When President Barack Obama filled a few vacancies on January 4, 2012, through a purported exercise of the recess appointments power, it reflected a few things.
Had he filled those vacancies just 24 hours earlier, between congressional sessions, they almost assuredly would never have faced a viable legal challenge. But if he'd done that, the interim appointment would have lasted just one year instead of two. So it reflected a deliberate choice--one of overreach.
Had the Senate not had a filibuster rule in place, one that required 60 votes to invoke cloture on a nominee, then the President's nominees likely would have been confirmed. Indeed, a few months after this event, the Senate deemed to amend its rules to require just 51 votes to invoke cloture in a number of situations. Presumably such a principle would have applied to his CFPB and NLRB nominees.
Had the President brokered a compromise, found acceptable nominees (indeed, contemporaneous reports suggested even some Democratic politicians balked at the nominees), or engaged in myriad political alternatives, in addition to the options listed above.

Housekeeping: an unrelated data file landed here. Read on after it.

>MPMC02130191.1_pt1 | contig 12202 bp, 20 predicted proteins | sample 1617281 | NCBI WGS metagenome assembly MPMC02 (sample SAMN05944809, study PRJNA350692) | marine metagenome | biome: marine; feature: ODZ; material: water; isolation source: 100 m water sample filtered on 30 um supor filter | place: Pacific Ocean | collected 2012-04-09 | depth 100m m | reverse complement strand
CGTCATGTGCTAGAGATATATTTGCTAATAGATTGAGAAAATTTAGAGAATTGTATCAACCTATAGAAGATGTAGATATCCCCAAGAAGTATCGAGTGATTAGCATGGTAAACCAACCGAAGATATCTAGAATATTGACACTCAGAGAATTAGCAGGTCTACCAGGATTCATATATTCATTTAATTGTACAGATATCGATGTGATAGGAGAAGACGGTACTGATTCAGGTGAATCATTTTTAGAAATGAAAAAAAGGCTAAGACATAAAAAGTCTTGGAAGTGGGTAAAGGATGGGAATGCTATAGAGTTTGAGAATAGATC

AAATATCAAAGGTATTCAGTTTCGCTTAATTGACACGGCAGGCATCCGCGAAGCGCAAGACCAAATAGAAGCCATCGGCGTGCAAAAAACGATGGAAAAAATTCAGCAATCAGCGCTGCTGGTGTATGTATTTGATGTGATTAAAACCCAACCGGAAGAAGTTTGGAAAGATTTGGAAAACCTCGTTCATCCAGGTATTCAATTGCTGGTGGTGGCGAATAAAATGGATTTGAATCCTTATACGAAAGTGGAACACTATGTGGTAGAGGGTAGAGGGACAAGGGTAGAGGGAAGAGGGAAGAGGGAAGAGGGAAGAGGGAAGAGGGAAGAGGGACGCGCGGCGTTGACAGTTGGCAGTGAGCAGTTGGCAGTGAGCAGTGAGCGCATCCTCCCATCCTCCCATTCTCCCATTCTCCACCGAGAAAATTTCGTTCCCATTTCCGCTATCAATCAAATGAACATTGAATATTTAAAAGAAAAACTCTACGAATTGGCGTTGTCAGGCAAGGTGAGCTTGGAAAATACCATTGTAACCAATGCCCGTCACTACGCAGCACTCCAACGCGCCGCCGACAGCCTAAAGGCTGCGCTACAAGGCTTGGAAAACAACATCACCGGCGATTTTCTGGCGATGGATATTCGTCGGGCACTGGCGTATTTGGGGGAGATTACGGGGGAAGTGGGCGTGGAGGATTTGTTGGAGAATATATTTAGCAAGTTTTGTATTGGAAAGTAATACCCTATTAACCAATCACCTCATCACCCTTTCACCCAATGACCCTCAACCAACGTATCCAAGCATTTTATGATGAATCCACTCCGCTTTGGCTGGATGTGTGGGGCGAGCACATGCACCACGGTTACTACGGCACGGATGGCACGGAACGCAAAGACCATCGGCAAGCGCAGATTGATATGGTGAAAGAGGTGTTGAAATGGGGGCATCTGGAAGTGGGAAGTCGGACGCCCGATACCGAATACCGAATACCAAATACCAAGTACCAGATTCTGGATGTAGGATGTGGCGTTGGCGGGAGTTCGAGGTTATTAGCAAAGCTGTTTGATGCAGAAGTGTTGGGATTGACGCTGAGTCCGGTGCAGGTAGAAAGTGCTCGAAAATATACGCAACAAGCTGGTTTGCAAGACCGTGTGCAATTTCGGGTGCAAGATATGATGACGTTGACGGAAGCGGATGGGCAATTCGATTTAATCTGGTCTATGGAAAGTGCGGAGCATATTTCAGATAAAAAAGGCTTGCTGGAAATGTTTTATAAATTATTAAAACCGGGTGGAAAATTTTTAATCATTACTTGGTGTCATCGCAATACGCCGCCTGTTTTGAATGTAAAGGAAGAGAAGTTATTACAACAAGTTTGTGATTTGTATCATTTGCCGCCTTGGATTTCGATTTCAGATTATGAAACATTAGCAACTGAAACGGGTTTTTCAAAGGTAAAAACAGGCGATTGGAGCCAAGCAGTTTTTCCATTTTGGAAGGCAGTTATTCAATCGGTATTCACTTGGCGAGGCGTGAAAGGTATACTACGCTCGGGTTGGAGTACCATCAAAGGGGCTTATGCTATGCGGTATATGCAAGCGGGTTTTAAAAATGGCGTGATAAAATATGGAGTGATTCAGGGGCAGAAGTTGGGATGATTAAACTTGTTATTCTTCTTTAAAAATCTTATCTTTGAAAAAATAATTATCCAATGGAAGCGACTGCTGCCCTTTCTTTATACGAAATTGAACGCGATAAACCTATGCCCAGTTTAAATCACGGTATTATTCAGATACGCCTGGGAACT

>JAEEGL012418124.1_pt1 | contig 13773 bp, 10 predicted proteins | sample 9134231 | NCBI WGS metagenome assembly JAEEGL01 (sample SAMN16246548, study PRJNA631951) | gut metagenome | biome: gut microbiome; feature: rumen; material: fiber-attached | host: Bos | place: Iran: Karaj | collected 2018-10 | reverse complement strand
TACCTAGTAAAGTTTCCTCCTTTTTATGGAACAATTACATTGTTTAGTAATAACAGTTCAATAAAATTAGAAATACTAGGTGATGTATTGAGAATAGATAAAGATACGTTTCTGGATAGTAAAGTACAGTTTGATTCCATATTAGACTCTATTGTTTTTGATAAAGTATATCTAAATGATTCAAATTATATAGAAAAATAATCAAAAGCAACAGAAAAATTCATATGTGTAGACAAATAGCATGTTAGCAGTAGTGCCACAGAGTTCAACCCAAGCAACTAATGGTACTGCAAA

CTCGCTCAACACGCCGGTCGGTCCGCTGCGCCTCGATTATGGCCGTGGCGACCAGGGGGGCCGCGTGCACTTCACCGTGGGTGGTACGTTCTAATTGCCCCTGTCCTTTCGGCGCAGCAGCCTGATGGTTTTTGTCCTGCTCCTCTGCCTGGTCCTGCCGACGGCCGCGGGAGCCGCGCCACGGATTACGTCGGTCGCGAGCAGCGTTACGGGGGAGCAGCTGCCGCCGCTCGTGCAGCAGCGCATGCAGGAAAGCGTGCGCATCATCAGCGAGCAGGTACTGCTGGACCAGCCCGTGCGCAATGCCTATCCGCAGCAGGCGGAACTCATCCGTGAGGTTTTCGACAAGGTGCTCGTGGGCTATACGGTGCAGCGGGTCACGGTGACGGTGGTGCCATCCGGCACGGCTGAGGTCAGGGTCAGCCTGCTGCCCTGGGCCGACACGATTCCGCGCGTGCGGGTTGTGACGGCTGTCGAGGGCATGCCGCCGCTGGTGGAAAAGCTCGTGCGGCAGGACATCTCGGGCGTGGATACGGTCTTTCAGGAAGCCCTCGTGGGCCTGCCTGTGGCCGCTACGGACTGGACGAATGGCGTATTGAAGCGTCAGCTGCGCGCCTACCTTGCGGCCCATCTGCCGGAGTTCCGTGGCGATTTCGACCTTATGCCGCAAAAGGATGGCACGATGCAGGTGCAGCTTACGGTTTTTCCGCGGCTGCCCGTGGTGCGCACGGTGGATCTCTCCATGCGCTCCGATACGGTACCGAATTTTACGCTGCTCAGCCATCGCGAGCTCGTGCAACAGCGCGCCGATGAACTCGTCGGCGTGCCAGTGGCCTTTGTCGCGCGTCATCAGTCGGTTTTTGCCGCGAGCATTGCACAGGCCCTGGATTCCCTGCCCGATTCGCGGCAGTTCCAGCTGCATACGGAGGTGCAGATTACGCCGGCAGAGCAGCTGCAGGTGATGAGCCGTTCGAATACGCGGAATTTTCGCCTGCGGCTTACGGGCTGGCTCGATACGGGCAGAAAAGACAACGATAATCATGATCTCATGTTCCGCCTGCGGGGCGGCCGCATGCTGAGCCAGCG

The entire case could have been avoided with any of the above steps--some quite modest--being taken. But they weren't.
And the holding in Noel Canning, in classic Breyerian form, adopts a narrow results that essentially preserves the status quo: perhaps the Constitution means certain things about when vacancies happen and the nature of what a recess is, but, instead, the better result is to undo this isolated act of executive aggrandizement and preserve things essentially as they've existed, in a kind of political inter-branch chess match, until the most recent dispute. (Indeed, given how the Senate has moved to hasten the ease of executive appointments by its cloture rules, it seems little might be left of such inter-branch disputes.)
This sturm und drang was wholly unnecessary--it was wholly avoidable. Which is perhaps why it was so easy for the Court to find unanimity in reaching its (narrow) result in this case.